NVIDIA’s newest GPU platform is the Blackwell (Figure A), which companies including AWS, Microsoft and Google plan to adopt for generative AI and other modern computing tasks, NVIDIA CEO Jensen Huang announced during the keynote at the NVIDIA GTC conference on March 18 in San Jose, California.

Figure A

The NVIDIA Blackwell architecture.
The NVIDIA Blackwell architecture. Image: NVIDIA

Blackwell-based products will enter the market from NVIDIA partners worldwide in late 2024. Huang announced a long lineup of additional technologies and services from NVIDIA and its partners, speaking of generative AI as just one facet of accelerated computing.

“When you become accelerated, your infrastructure is CUDA GPUs,” Huang said, referring to CUDA, NVIDIA’s parallel computing platform and programming model. “And when that happens, it’s the same infrastructure as for generative AI.”

Blackwell enables large language model training and inference

The Blackwell GPU platform contains two dies connected by a 10 terabytes per second chip-to-chip interconnect, meaning each side can work essentially as if “the two dies think it’s one chip,” Huang said. It has 208 billion transistors and is manufactured using NVIDIA’s 208 billion 4NP TSMC process. It boasts 8 TB/S memory bandwidth and 20 pentaFLOPS of AI performance.

For enterprise, this means Blackwell can perform training and inference for AI models scaling up to 10 trillion parameters, NVIDIA said.

Blackwell is enhanced by the following technologies:

  • The second generation of the TensorRT-LLM and NeMo Megatron, both from NVIDIA.
  • Frameworks for double the compute and model sizes compared to the first generation transformer engine.
  • Confidential computing with native interface encryption protocols for privacy and security.
  • A dedicated decompression engine for accelerating database queries in data analytics and data science.

Regarding security, Huang said the reliability engine “does a self test, an in-system test, of every bit of memory on the Blackwell chip and all the memory attached to it. It’s as if we shipped the Blackwell chip with its own tester.”

Blackwell-based products will be available from partner cloud service providers, NVIDIA Cloud Partner program companies and select sovereign clouds.

The Blackwell line of GPUs follows the Grace Hopper line of GPUs, which debuted in 2022 (Figure B). NVIDIA says Blackwell will run real-time generative AI on trillion-parameter LLMs at 25x less cost and less energy consumption than the Hopper line.

Figure B

NVIDIA CEO Jensen Huang shows the Blackwell (left) and Hopper (right) GPUs at NVIDIA GTC 2024 in San Jose, California on March 18.
NVIDIA CEO Jensen Huang shows the Blackwell (left) and Hopper (right) GPUs at NVIDIA GTC 2024 in San Jose, California on March 18. Image: Megan Crouse/TechRepublic

NVIDIA GB200 Grace Blackwell Superchip connects multiple Blackwell GPUs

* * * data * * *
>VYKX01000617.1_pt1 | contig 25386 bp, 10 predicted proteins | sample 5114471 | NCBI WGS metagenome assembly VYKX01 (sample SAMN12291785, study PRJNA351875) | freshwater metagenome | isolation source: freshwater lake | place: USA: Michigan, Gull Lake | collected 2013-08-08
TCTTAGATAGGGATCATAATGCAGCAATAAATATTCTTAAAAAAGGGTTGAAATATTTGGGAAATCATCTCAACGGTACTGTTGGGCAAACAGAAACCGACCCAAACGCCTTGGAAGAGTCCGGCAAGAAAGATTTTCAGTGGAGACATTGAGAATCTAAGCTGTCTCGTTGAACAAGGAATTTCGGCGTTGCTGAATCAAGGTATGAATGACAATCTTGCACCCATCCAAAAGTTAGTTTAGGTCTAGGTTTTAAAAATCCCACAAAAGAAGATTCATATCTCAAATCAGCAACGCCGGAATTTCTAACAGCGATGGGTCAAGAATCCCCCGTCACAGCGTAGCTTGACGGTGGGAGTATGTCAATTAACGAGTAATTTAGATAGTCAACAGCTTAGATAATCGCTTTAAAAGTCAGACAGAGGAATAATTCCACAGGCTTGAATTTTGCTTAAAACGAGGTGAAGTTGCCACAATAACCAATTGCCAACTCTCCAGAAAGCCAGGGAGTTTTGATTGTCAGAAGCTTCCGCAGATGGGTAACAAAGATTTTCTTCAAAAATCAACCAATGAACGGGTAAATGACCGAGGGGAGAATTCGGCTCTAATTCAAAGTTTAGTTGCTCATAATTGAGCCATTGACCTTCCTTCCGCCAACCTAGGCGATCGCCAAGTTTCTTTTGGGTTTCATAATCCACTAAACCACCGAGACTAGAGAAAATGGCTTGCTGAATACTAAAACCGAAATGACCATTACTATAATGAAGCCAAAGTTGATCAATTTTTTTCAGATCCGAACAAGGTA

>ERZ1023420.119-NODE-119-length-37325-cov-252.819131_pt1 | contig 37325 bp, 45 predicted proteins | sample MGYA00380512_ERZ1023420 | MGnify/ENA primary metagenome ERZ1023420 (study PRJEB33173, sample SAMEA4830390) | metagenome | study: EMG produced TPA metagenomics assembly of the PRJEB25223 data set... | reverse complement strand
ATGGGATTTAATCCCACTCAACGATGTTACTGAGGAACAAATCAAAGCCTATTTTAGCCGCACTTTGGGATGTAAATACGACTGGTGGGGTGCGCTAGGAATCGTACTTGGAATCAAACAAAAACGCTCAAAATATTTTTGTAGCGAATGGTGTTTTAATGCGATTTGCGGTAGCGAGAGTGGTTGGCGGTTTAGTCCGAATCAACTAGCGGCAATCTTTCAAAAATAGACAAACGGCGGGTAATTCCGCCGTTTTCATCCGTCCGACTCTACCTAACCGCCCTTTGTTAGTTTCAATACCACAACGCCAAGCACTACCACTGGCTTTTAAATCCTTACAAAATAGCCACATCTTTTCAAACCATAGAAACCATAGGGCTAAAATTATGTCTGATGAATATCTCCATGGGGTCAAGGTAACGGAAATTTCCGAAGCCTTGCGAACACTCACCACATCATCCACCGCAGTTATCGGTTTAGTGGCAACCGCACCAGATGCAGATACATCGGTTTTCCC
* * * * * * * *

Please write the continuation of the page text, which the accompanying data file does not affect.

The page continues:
Along with the Blackwell GPUs, the company announced the NVIDIA GB200 Grace Blackwell Superchip, which links two NVIDIA B200 Tensor Core GPUs to the NVIDIA Grace CPU – providing a new, combined platform for LLM inference. The NVIDIA GB200 Grace Blackwell Superchip can be linked with the company’s newly-announced NVIDIA Quantum-X800 InfiniBand and Spectrum-X800 Ethernet platforms for speeds up to 800 GB/S.

The GB200 will be available on NVIDIA DGX Cloud and through AWS, Google Cloud and Oracle Cloud Infrastructure instances later this year.

New server design looks ahead to trillion-parameter AI models

The GB200 is one component of the newly announced GB200 NVL72, a rack-scale server design that packages together 36 Grace CPUs and 72 Blackwell GPUs for 1.8 exaFLOPs of AI performance. NVIDIA is looking ahead to possible use cases for massive, trillion-parameter LLMs, including persistent memory of conversations, complex scientific applications and multimodal models.

The GB200 NVL72 combines the fifth-generation of NVLink connectors (5,000 NVLink cables) and the GB200 Grace Blackwell Superchip for a massive amount of compute power Huang calls “an exoflops AI system in one single rack.”

“That is more than the average bandwidth of the internet … we could basically send everything to everybody,” Huang said.

“Our goal is to continually drive down the cost and energy – they’re directly correlated with each other – of the computing,” Huang said.

Cooling the GB200 NVL72 requires two liters of water per second.

The next generation of NVLink brings accelerated data center architecture

The fifth-generation of NVLink provides 1.8TB/s bidirectional throughput per GPU communication among up to 576 GPUs. This iteration of NVLink is intended to be used for the most powerful complex LLMs available today.

“In the future, data centers are going to be thought of as an AI factory,” Huang said.

Introducing the NVIDIA Inference Microservices

Another element of the possible “AI factory” is the NVIDIA Inference Microservice, or NIM, which Huang described as “a new way for you to receive and package software.”